Full-text · Article · Aug 2014 · The Astrophysical Journal
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    ABSTRACT: We present extensive optical observations of the normal Type Ic supernova (SN) 2007gr, spanning from about one week before maximum light to more than one year thereafter. The optical light and color curves of SN 2007gr are very similar to those of the broad-lined Type Ic SN 2002ap, but the spectra show remarkable differences. The optical spectra of SN 2007gr are characterized by unusually narrow lines, prominent carbon lines, and slow evolution of the line velocity after maximum light. The earliest spectrum (taken at t = –8 days) shows a possible signature of helium (He I λ5876 at a velocity of ~19,000 km s–1). Moreover, the larger intensity ratio of the [O I] λ6300 and λ6364 lines inferred from the early nebular spectra implies a lower opacity of the ejecta shortly after the explosion. These results indicate that SN 2007gr perhaps underwent a less energetic explosion of a smaller-mass Wolf-Rayet star (~8-9 M ☉) in a binary system, as favored by an analysis of the progenitor environment through pre-explosion and post-explosion Hubble Space Telescope images. In the nebular spectra, asymmetric double-peaked profiles can be seen in the [O I] λ6300 and Mg I] λ4571 lines. We suggest that the two peaks are contributed by the blueshifted and rest-frame components. The similarity in velocity structure and the different evolution of the strength of the two components favor an aspherical explosion with the ejecta distributed in a torus or disk-like geometry, but inside the ejecta the O and Mg have different distributions.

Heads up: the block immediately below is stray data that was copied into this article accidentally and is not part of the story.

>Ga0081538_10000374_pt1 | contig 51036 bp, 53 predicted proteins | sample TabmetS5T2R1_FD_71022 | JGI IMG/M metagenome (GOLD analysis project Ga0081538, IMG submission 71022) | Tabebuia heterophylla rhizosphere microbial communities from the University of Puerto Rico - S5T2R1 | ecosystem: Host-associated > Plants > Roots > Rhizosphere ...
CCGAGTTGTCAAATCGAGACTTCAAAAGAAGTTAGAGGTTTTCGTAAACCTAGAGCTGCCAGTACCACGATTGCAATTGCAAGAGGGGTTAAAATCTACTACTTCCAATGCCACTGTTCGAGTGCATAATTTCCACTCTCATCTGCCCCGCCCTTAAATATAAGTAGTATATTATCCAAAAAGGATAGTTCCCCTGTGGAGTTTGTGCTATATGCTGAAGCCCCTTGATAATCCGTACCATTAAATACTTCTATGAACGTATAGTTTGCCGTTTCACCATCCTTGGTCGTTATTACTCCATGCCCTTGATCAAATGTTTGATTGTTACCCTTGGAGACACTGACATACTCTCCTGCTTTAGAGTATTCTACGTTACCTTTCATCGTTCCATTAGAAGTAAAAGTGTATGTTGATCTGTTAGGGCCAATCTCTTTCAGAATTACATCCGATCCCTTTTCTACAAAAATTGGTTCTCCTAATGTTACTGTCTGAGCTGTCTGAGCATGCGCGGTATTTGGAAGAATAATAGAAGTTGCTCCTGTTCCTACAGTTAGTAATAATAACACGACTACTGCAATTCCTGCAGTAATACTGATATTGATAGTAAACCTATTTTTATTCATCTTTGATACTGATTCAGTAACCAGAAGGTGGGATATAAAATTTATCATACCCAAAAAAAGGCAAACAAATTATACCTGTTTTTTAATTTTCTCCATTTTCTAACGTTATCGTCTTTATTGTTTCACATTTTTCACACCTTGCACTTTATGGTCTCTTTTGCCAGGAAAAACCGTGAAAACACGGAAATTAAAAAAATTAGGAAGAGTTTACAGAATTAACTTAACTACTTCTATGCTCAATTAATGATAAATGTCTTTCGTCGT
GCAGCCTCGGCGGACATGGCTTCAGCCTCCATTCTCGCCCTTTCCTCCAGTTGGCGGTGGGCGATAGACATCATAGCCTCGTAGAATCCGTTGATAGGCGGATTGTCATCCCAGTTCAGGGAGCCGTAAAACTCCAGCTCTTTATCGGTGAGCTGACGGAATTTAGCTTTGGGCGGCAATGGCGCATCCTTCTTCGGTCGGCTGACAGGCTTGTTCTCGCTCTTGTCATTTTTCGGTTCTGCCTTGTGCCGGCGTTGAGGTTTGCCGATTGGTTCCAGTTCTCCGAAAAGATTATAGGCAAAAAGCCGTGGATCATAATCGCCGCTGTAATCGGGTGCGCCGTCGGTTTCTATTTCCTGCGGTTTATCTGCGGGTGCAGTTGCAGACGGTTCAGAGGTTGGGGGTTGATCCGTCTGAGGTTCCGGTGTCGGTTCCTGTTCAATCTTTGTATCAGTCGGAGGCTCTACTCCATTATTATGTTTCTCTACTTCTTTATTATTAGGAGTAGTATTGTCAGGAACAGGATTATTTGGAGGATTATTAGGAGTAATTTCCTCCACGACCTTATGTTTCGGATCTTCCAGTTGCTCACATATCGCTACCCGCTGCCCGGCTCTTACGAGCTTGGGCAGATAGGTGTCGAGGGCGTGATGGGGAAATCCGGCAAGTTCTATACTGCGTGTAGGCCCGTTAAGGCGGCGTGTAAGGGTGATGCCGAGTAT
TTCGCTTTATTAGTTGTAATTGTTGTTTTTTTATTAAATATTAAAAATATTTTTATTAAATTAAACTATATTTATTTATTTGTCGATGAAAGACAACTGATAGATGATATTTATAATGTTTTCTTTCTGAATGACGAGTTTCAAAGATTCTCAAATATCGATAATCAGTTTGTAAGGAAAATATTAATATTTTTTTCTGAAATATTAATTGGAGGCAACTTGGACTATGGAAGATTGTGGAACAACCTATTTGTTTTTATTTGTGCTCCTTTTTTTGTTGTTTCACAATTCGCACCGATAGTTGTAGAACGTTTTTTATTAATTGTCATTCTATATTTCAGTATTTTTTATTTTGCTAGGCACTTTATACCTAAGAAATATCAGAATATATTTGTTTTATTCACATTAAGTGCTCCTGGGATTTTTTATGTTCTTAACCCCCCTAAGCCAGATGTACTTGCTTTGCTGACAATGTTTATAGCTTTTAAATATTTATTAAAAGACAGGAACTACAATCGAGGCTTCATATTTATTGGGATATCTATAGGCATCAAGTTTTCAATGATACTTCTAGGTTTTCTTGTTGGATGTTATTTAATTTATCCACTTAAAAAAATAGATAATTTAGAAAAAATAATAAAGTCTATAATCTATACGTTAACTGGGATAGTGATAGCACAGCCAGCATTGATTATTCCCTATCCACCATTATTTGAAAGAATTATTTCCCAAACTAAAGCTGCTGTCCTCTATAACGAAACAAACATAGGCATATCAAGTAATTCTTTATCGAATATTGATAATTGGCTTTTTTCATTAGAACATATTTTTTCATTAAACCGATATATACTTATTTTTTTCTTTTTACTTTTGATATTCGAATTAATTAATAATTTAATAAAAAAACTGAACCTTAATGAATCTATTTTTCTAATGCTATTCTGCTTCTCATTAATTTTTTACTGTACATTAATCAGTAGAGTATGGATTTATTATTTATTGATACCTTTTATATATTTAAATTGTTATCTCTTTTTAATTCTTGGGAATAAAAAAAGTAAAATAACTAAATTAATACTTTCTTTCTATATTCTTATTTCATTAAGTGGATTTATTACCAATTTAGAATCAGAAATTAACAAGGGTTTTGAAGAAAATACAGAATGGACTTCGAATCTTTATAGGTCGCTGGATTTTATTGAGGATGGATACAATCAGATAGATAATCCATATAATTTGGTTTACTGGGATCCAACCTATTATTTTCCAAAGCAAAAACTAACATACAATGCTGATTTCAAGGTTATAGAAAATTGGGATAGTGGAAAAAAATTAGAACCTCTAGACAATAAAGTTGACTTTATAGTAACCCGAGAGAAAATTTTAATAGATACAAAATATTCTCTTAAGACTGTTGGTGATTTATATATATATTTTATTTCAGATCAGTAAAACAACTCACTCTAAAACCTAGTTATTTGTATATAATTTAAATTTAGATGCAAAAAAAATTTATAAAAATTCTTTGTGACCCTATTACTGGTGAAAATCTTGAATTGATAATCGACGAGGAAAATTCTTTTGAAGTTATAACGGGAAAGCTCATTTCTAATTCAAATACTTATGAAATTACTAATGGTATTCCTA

No preview · Article · Jul 2014 · The Astrophysical Journal